Takotsubo syndrome, a condition that’s also been called “broken heart syndrome,” can be triggered by both positive and negative life stressors, especially in men, a new study suggests.
The findings show that although Takotsubo syndrome, a type of acute heart failure related to atypical patterns of transient left ventricular contraction abnormalities, is often triggered by negative emotional stressors, it can also stem from positive life events, something the researchers are calling “happy heart syndrome.”
In this registry study, males were more likely to experience Takotsubo syndrome from a positive life event, as were those with atypical, nonapical ballooning, report Thomas Stiermaier, MD, of the University Hospital Schleswig-Holstein in Lübeck, Germany, and colleagues.
Patients with negative and positive emotional triggers experienced similar short- and long-term outcomes, they found.
The results were published online May 4 in the JACC: Heart Failure.
Previous studies have shown that Takotsubo syndrome can be related to negative emotional triggers, physical triggers such as heavy physical activity or medical procedures (or, in some cases, neither of these), or even a combination of emotional and physical triggers, the authors say . Research shows that physical triggers are most often linked to poor outcomes.
A vast number of clinical scenarios may lead up to Takotsubo syndrome, noted Jason H. Rogers, MD, a professor of cardiovascular medicine at the University of California, Davis, Medical Center, commenting on these findings.
“Examples would include other medical illness, such as infection or recent surgery, having a heated argument with someone, running to catch a flight at the airport, and even being awakened suddenly by a sick pet,” Rogers told theheart.org | Medscape Cardiology.
But not all patients experience unhappy life stressors before these events occur, he added. “It is possible for patients to have happy life stressors that can lead to Takotsubo syndrome also.”
For this analysis, the research team evaluated 2482 patients using data from the multicenter GErman-Italian-Spanish Takotsubo (GEIST) Registry, one of the largest of its kind. Of these patients, 910 experienced an emotional trigger; of these, 873 had negative preceding events, and 37 had pleasant preceding events. The mean age was about 70 years in both groups.
The study team then compared patients with negative emotional triggers to those with positive emotional triggers, which included weddings, the birth of grandchildren, birthday parties, or anticipation of a trip or Christmas.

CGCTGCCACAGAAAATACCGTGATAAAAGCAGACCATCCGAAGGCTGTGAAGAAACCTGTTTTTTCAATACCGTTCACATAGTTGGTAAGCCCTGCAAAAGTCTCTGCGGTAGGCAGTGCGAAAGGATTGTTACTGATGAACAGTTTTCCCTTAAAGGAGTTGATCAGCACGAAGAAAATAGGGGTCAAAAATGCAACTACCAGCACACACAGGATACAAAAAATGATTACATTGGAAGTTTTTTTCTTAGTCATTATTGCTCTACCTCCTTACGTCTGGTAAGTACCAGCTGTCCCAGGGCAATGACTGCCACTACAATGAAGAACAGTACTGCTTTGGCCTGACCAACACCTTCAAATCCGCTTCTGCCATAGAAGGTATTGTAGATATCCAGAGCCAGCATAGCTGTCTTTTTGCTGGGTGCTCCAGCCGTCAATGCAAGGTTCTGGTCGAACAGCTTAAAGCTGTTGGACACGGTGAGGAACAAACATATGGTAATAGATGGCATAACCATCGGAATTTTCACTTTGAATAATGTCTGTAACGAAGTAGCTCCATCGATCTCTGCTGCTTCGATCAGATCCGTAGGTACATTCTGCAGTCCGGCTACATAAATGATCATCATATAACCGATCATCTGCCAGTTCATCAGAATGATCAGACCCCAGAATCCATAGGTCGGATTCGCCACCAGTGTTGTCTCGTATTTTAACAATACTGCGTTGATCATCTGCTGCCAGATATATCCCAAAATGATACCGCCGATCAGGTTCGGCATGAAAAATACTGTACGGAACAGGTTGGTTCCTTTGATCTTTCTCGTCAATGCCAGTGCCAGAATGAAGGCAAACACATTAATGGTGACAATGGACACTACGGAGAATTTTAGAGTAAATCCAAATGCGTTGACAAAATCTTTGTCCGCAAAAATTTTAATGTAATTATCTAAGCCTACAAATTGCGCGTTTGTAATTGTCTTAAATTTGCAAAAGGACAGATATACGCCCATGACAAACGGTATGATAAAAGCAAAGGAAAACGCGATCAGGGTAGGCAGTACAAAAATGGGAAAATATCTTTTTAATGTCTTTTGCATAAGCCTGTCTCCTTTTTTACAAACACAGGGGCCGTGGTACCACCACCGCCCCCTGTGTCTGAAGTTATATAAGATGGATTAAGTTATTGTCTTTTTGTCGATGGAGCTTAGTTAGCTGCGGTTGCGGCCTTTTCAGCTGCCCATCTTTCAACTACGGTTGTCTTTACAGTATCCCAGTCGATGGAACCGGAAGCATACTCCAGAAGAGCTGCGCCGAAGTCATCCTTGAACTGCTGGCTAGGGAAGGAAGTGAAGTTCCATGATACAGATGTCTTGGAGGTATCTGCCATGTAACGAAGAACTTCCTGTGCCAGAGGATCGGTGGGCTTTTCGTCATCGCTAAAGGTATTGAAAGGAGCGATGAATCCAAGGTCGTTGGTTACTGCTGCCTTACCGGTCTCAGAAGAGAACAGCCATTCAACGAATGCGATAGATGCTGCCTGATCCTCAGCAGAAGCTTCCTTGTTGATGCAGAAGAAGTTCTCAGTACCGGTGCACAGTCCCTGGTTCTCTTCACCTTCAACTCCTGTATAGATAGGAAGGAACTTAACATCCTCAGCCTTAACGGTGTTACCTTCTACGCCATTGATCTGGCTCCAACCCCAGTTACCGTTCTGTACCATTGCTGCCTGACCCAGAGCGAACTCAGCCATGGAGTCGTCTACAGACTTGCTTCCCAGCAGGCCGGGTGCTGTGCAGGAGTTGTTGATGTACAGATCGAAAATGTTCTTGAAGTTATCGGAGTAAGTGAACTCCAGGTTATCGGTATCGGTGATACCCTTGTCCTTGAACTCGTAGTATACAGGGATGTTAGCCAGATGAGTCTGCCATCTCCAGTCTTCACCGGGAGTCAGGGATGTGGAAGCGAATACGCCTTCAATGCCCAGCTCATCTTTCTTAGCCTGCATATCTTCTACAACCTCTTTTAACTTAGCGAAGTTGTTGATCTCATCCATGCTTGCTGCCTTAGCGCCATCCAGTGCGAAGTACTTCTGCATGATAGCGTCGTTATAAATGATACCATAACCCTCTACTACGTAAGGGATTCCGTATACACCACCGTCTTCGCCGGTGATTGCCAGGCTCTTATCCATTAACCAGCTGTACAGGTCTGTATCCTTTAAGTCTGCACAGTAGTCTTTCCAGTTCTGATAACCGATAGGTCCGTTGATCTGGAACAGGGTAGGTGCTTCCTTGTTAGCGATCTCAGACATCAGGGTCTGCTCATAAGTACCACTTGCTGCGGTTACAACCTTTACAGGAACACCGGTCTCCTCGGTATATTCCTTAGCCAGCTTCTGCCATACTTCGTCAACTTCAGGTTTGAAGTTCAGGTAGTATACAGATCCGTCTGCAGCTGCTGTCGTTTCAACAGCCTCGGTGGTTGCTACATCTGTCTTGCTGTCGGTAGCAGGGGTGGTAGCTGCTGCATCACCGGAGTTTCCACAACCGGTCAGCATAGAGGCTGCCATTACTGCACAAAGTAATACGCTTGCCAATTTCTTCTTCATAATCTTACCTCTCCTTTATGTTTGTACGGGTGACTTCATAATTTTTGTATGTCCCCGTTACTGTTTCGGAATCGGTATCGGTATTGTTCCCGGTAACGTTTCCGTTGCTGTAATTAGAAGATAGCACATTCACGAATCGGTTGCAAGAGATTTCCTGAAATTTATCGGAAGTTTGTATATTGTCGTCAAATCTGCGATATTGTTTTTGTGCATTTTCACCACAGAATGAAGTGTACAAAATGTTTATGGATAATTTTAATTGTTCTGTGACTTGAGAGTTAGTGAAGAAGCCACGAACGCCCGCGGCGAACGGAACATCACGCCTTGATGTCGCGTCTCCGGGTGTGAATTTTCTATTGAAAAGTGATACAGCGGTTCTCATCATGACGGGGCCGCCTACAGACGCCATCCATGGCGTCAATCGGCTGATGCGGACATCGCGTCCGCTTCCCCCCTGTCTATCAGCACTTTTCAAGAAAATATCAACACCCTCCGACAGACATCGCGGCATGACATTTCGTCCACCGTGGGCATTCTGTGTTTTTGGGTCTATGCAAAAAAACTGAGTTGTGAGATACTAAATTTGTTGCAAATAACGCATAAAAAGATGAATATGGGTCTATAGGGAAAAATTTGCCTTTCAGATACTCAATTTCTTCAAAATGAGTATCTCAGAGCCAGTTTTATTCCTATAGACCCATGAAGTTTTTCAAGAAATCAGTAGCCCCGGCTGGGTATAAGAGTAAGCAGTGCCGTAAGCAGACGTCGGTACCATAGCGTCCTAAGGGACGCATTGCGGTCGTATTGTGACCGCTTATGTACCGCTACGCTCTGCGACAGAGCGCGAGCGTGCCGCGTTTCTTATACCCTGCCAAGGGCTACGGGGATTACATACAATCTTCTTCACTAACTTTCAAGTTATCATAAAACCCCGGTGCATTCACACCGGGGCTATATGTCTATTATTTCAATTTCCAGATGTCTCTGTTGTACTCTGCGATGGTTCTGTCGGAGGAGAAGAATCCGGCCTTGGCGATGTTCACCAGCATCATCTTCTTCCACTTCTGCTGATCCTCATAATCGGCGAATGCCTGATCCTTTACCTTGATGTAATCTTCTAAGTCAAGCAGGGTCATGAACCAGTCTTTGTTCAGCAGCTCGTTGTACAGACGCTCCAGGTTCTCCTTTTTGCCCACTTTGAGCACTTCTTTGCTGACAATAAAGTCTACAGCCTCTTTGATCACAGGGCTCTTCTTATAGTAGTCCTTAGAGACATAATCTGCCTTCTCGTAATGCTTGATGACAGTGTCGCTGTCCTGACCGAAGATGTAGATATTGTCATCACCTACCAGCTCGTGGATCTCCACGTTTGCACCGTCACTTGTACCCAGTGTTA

There was a 1.5% incidence of pleasant emotional triggers among all Takotsubo syndrome patients.
Among patients with positive prior triggers, there was a higher incidence of atypical ballooning (27.0% vs 12.5%; P = .01), and a higher percentage of these patients were male (18.9% vs 5.0%; P < .01) in comparison with those with negative events prior to Takotsubo syndrome.
Long-term death rates (8.8% vs 2.7%; P = .20) and rates of in-hospital complication outcomes, including cardiogenic shock, stroke, death, or pulmonary edema (12.3% vs 8.1%; P = .45), were similar for patients with negative preceding events and for those with positive preceding events.
Study limitations include that it cannot provide insight into the specific mechanisms of Takotsubo syndrome, it was observational, the sample size of patients in the positive events group was small, and the contributing research facilities assessed cardiac biomarker levels differently.
“Additional research efforts are needed to explore whether numerically lower cardiac-related event rates in patients with happy heart syndrome would be statistically significant in a larger sample size,” the researchers concluded.
Stiermaier reports no relevant financial relations.
JACC Heart Fail. Published online May 4, 2022. Full text
Ashley Lyles is an award-winning medical journalist. She is a graduate of New York University’s Science, Health, and Environmental Reporting Program. Previously, she studied professional writing at Michigan State University, where she also took premedical classes. Her work has taken her to Honduras, Cambodia, France, and Ghana and has appeared in outlets such as The New York Times Daily 360, PBS NewsHour, The Huffington Post, Undark, The Root, Psychology Today, Insider, and Tonic (Health by Vice), among other publications.
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